I have a weird problem where PHP's file_put_contents() and fwrite() (after opening file handle with fopen('filename', 'w');) functions are not truncating the target file as stated by the PHP docs for fwrite(). The file resides on a Seagate BlackArmor NAS device, which is mounted on a Linux server (Ubuntu 10.04) using CIFS, as follows:

mount -t cifs -o defaults,credentials=/etc/smbpass/demo.smbpass,uid=1005,gid=1005,dir_mode=0770,file_mod=0660 //xxx.xxx.xxx.xxx/demo/files /var/www/mysite/src/files/


Contents of myfile.txt: thisisabigfatpandaonwheelsgoingdownthestreet

Run PHP script with code: file_put_contents('myfile.txt', 'blah');

Contents of myfile.txt: blahisabigfatpandaonwheelsgoingdownthestreet

The expected contents of the file is obviously blah, but that's not the case.

Any ideas?

  • 1
    file_put_contents() does not require a file handle, and using it in conjunction with fopen()/fwrite() make no sense. Can you show your full code? Also, if you want to overwrite the file completely, you could always just unlink() it before you start.
    – DaveRandom
    Commented Aug 31, 2012 at 8:35
  • My apologies, I meant that fopen() is only used when I tried using fwrite(). It wasn't used at all when trying file_put_contents() I considered using unlink() but would rather avoid it, as it would mean changing code instead of trying to solve a problem that may be OS-based. Commented Aug 31, 2012 at 8:41
  • Oh, right, no worries, maybe you should slightly rephrase the question. In that case I would say unlink()ing before the operation will definitely work, I would also be interested to know what the result of this code is: $fp = fopen('myfile.txt', 'w'); ftruncate($fp, 0); rewind($fp); fwrite($fp, 'that'); fclose($fp);
    – DaveRandom
    Commented Aug 31, 2012 at 8:43
  • Interestingly enough, ftruncate() and then rewind() had no effect, i.e. same result as before. Deleting the file with unlink() and then writing to it does work though. Commented Aug 31, 2012 at 8:57
  • does the same thing happen in the shell? (echo blah > myfile.txt)
    – msEmmaMays
    Commented Aug 31, 2012 at 9:00

2 Answers 2


I had the exact same symptoms on a samba setup of my own (Debian 6 x64 with samba 3.5.6.). I finally narrowed it down to the following option causing the exact same behaviour:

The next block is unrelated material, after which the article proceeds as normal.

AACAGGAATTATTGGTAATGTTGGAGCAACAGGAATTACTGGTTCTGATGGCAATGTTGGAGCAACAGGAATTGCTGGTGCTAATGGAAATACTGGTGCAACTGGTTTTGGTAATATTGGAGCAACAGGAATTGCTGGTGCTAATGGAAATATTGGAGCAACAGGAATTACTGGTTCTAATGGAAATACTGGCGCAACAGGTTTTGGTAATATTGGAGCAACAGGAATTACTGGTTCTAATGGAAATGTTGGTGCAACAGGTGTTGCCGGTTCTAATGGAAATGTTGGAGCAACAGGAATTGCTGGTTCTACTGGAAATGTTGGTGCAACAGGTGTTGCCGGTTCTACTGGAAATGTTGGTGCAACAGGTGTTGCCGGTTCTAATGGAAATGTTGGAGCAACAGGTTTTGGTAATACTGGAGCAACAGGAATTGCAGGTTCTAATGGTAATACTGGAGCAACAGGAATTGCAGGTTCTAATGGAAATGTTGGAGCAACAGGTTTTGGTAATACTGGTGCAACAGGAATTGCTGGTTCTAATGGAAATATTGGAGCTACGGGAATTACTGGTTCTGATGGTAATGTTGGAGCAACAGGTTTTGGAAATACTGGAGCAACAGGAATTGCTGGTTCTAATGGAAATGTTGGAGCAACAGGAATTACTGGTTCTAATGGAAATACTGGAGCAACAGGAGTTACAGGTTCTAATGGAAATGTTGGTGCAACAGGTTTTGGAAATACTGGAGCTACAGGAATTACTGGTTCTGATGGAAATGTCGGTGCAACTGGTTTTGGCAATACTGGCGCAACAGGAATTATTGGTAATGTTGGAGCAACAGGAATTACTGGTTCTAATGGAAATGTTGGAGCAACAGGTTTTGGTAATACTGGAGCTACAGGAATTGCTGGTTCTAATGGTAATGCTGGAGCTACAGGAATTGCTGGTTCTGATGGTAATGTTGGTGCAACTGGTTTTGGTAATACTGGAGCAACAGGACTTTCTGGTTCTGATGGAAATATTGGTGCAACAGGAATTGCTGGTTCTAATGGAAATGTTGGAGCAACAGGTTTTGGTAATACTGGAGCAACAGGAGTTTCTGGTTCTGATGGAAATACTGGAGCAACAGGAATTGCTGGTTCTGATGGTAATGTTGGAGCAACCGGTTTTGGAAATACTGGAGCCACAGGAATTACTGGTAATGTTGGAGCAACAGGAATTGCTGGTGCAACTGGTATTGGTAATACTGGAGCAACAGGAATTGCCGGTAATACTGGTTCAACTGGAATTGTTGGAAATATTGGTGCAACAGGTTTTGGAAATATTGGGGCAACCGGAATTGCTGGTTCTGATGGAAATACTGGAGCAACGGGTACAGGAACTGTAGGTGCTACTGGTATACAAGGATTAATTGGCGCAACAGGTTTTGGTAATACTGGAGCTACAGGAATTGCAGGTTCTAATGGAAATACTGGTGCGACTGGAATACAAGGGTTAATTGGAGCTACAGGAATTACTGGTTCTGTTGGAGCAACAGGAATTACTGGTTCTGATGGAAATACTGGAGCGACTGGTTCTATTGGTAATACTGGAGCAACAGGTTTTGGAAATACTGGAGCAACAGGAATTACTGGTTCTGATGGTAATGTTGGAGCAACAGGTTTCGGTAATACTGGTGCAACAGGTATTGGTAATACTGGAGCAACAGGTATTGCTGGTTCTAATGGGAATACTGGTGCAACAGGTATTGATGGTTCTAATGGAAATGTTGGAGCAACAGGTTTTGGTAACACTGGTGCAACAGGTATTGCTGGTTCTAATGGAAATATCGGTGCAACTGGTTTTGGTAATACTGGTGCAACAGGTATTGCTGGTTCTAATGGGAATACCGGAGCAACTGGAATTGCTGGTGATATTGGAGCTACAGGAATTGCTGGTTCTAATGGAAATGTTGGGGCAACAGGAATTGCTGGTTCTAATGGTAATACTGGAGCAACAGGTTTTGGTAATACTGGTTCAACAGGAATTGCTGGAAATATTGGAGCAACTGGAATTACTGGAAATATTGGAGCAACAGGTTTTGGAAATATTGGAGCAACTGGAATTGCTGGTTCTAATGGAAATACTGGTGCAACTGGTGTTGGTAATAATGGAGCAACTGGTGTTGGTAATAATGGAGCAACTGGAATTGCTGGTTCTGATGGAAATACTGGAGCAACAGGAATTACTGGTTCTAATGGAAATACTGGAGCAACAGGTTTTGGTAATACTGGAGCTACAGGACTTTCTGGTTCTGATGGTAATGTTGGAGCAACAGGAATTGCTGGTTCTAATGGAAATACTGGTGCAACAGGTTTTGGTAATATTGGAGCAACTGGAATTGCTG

large readwrite = no

When set to yes instead (or removed, as yes is the default setting), the issues were gone.

Filed bug reports against Debain and upstream Samba:


the file is not world readable/writable because of your mount flags

mount -t cifs -o defaults,credentials=/etc/smbpass/demo.smbpass,uid=1005,gid=1005,dir_mode=0770,file_mod=0660 //xxx.xxx.xxx.xxx/demo/files /var/www/mysite/src/files/

If you are running this through a web server it won't have permission to access the file because it runs as a different user. You can use is_writable('myfile.txt') to tell if that's the case.

  • it runs as a different user - not necessarily. Also, he has set the write bit on group, so if the web server user is in the owner group it will still work. I suspect this is a red herring because if you look carefully (took me a while to see it properly) the write operation is succeeding, the first 4 bytes are altered, but the remaining bytes are not truncated. Not a completely stupid/wrong answer though, so I won't downvote.
    – DaveRandom
    Commented Aug 31, 2012 at 8:48
  • I tried changing the permissions to 0777 and 0666 respectively, and that had no effect. The file definitely is writable in both cases but it's not being truncated properly. Commented Aug 31, 2012 at 8:50
  • @DaveRandom is right - I didn't notice the slight change in the line (this/that) indicating the file was actually being written.
    – msEmmaMays
    Commented Aug 31, 2012 at 8:52
  • I've altered the test case, hope it's more visible now ;) Commented Aug 31, 2012 at 8:56

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